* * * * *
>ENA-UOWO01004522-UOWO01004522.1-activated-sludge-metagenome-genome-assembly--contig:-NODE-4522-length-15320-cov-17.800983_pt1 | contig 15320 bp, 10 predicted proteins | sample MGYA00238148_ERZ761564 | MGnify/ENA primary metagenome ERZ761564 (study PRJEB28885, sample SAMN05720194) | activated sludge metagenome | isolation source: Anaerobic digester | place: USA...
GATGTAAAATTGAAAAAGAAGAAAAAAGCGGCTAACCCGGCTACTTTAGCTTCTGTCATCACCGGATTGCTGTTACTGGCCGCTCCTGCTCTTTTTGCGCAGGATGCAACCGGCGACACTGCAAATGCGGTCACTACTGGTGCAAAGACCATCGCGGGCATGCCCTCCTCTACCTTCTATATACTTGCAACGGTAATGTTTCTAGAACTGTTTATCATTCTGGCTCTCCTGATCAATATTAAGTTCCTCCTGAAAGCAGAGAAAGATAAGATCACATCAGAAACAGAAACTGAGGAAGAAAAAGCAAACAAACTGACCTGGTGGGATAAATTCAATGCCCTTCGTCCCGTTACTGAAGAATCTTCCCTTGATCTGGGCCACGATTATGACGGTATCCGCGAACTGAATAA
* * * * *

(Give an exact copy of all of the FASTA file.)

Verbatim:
>ENA-UOWO01004522-UOWO01004522.1-activated-sludge-metagenome-genome-assembly--contig:-NODE-4522-length-15320-cov-17.800983_pt1 | contig 15320 bp, 10 predicted proteins | sample MGYA00238148_ERZ761564 | MGnify/ENA primary metagenome ERZ761564 (study PRJEB28885, sample SAMN05720194) | activated sludge metagenome | isolation source: Anaerobic digester | place: USA...
GATGTAAAATTGAAAAAGAAGAAAAAAGCGGCTAACCCGGCTACTTTAGCTTCTGTCATCACCGGATTGCTGTTACTGGCCGCTCCTGCTCTTTTTGCGCAGGATGCAACCGGCGACACTGCAAATGCGGTCACTACTGGTGCAAAGACCATCGCGGGCATGCCCTCCTCTACCTTCTATATACTTGCAACGGTAATGTTTCTAGAACTGTTTATCATTCTGGCTCTCCTGATCAATATTAAGTTCCTCCTGAAAGCAGAGAAAGATAAGATCACATCAGAAACAGAAACTGAGGAAGAAAAAGCAAACAAACTGACCTGGTGGGATAAATTCAATGCCCTTCGTCCCGTTACTGAAGAATCTTCCCTTGATCTGGGCCACGATTATGACGGTATCCGCGAACTGAATAA